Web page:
Resources for Rockwood Park residents.

We do not represent ourselves as an official legal resource and believe you should certainly consult with a real estate attorney before signing 40 pages of confusing legal jargon.

We have this space created to share some information that may be helpful and informative to Rockwood Park owners so that they can make a more informed decision on voting on the proposed “Bylaws”

We will be continually updating this site to make sure you have access to the latest information we get and want to share with our fellow residents.

Violent threats are not acceptable

An interesting development occurred this week. A member of our group was speaking to a fellow member and close associate of the Trustees. During this conversation it was mentioned that during a recent group conversation, a Rockwood resident(s) “wanted to shoot” one of the people in our group.

While we could interpret this as a harmless “figure of speech” per se, we feel that even discussing violence against one of us over a difference of opinion is deeply concerning.

We want to call this incident to the attention of our fellow owners and to state publicly that we would never advocate for violence against any resident of our community. We believe in civil discourse and nonviolent means of persuasion.

We would also like to call upon the RPOA Trustees to disavow any acts of violence against any residents opposing them. It seems that the person or persons advocating for violence are aligned on the side of the RPOA Trustees as they were angry about our opposition to the proposed bylaws.

This matter was immediately discussed with an attorney so they have been put on notice along with the persons involved so far.  We have also reporting this to local authorities so that we can identify the person or persons in question.

If this rhetoric continues we will issue restraining orders against any offending resident(s) that we feel is necessary to ensure our safety from any acts of violence.

Thank you for allowing us to make this a matter of the public record. We will keep you updated as this develops. 


HOAs: The Formation Loophole 

“If you already own a home in an area that’s discussing forming an HOA, you can likely opt out of joining. “A homeowner may not be required to join an HOA if it wasn’t in existence at the time they bought the home,” Marks says.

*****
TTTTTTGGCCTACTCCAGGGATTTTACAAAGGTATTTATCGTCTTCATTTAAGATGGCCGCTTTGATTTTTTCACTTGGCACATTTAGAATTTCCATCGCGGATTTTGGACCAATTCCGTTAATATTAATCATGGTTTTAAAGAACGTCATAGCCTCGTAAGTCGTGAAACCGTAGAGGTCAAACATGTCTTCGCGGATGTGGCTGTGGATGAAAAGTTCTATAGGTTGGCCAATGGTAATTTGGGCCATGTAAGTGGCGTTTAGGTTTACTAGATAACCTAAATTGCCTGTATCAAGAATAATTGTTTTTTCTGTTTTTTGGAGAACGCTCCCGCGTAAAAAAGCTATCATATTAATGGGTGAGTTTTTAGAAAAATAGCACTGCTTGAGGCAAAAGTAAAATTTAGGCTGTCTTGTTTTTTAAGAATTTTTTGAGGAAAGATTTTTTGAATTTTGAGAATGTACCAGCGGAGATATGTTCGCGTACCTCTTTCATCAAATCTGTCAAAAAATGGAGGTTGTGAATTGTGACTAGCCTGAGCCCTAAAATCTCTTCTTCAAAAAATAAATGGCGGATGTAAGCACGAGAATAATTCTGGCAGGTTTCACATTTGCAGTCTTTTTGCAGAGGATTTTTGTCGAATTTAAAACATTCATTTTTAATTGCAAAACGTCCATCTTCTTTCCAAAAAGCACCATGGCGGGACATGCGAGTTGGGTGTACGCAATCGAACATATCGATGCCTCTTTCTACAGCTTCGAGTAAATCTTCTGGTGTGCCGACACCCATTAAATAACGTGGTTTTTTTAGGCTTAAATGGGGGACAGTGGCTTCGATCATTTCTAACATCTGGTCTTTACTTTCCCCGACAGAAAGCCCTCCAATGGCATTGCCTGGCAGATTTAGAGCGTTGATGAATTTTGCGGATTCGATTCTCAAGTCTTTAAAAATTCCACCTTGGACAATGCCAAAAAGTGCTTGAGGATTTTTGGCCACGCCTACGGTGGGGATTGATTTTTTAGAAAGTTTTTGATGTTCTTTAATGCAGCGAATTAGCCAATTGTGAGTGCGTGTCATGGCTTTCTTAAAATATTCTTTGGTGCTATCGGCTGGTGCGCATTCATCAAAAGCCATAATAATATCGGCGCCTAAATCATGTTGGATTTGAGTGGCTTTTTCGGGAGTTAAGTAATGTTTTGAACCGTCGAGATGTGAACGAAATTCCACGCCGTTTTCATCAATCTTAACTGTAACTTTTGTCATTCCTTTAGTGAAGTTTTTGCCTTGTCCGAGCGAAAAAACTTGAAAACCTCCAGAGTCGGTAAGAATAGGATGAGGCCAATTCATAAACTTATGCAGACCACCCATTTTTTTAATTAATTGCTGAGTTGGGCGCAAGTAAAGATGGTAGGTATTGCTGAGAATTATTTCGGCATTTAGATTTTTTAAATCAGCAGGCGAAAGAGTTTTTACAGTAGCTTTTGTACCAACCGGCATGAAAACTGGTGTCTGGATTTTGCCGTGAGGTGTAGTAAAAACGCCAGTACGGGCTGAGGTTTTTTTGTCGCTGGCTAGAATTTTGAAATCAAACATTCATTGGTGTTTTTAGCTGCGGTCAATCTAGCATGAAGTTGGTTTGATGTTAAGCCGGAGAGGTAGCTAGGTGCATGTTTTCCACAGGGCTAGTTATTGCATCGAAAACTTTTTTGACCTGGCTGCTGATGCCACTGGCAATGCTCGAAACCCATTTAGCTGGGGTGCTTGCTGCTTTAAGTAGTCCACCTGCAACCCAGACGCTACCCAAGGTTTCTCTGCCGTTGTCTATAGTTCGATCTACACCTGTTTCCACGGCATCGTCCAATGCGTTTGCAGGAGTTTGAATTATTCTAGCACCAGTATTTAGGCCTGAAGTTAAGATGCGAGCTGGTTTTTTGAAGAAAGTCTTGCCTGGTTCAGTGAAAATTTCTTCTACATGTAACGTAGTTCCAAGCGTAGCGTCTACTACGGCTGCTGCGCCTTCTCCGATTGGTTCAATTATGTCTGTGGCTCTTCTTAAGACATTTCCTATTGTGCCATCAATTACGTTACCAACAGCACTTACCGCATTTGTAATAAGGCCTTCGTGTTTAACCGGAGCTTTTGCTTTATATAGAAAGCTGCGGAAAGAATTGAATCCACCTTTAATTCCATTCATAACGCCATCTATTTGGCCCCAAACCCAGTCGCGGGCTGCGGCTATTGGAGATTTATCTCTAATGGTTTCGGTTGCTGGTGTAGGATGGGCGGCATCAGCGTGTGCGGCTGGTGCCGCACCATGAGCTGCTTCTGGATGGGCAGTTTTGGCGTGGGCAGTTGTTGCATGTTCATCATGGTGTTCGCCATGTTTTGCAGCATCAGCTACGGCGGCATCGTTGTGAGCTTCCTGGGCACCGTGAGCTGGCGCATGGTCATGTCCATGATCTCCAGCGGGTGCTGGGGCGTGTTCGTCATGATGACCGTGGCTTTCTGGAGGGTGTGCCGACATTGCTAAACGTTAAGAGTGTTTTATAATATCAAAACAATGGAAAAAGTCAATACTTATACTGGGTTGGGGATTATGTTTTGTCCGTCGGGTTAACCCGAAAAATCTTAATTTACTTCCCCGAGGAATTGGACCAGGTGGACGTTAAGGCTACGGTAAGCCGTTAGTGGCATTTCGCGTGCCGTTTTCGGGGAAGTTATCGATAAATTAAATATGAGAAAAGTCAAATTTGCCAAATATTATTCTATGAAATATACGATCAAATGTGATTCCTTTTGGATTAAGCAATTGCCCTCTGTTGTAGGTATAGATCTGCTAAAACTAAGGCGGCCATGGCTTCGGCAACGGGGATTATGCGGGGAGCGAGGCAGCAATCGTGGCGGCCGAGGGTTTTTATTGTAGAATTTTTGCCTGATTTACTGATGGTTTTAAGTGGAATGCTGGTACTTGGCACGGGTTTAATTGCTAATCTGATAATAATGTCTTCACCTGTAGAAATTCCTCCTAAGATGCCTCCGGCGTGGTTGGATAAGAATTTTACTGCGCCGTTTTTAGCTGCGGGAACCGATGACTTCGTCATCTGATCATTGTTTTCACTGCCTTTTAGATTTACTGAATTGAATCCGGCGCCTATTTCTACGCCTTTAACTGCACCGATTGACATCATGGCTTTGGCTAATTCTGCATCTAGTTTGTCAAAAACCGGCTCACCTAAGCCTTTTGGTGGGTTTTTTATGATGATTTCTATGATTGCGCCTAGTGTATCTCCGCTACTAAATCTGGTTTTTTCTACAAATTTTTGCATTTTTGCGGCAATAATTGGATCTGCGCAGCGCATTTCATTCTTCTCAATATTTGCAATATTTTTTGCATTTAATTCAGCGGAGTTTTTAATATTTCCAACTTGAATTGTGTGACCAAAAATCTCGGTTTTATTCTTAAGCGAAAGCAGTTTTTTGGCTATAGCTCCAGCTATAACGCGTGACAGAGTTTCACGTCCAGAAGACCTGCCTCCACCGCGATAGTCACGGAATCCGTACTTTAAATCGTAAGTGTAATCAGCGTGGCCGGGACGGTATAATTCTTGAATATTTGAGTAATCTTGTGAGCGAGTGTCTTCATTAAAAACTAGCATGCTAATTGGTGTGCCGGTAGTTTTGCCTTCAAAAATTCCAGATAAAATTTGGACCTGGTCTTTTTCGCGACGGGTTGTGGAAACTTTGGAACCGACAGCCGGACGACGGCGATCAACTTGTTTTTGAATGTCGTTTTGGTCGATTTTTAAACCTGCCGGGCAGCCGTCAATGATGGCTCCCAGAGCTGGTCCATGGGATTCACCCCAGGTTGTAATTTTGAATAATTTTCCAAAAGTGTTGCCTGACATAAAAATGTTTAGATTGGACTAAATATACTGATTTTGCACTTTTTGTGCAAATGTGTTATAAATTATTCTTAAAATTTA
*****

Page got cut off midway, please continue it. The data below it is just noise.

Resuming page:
Talk to a lawyer about your options because different states offer different levels of protection for homeowners.

LEARN THE TRUTH HERE: Can You Refuse to Join An HOA When You Just Bought a House? Well … (


RPOA is confusing you with their words. “Bylaws” usually are not recorded because they are only rules for running an HOA, not for restricting your property use. 

Because CC&Rs (Covenants, Conditions, and Restrictions) affect the use, and title to, the property They must be recorded with the register of deeds in order for them to be effective. Bylaws however which pertain primarily to the operation of the HOA are not.”

LEARN THE TRUTH HERE: Bylaws usually not recorded – Community Association Management



In light of some comments at the last meeting by someone about AIRBNB customers being some sort of deviant predators, (can’t wait to see those “minutes”) we thought this would be a great opportunity to share a link to the sexual predator database in Carroll County. We’ll take a shot in the dark here and suggest any past Airbnb renters did not spend hundreds of dollars a night to creep around the “beach.” 

From Airbnb: For everyone who transacts on Airbnb: We check the OFAC list, which includes terrorist designations. For those who live in the US: We check certain databases of public state and county criminal records as well as state and national sex offender registries. 

We’re wondering. How many second cousins of members have gone through the same scrutiny?  

LINK: Background checks – Airbnb Help Center 

CHECK OUT THE LOCAL CREEPS HERE:  Ohio Attorney General’s Office OffenderWatch® sex offender management, mapping and email alert program (

Can you sue your realtor for lying to you? 

At a recent meeting, an owner stated that she bought her property three years ago, in part, because she was informed by her realtor that Airbnb was not allowed in Rockwood. Really? That’s weird. 

This brings up an excellent question: Can you sue your realtor if they lied to you? 

Hey, while we’re at it, can a realty firm sue someone for passing false information to them? hmmm….

LEARN WHEN YOU CAN SUE YOUR REALTOR: What Are My Rights If A Real Estate Agent Lies? – Whitney, LLP (


What is a vexatious litigator? 

“Vexatious litigator” means any person who has habitually, persistently, and without reasonable grounds engaged in vexatious conduct in a civil action or actions, whether in the court of claims or in a court of appeals, court of common pleas, municipal court, or county court, whether the person or another person instituted the civil action or actions, and whether the vexatious conduct was against the same party or against different parties in the civil action or actions.”

“A federal law, 28 USC §1927, could also come into play. If you multiply the litigation improperly, then a judge is empowered to engage in fee shifting. This means the vexatious lawyer will have to pay the other side’s legal fees and costs.

LINK:  Section 2323.52 – Ohio Revised Code | Ohio Laws

Polkas for clean water.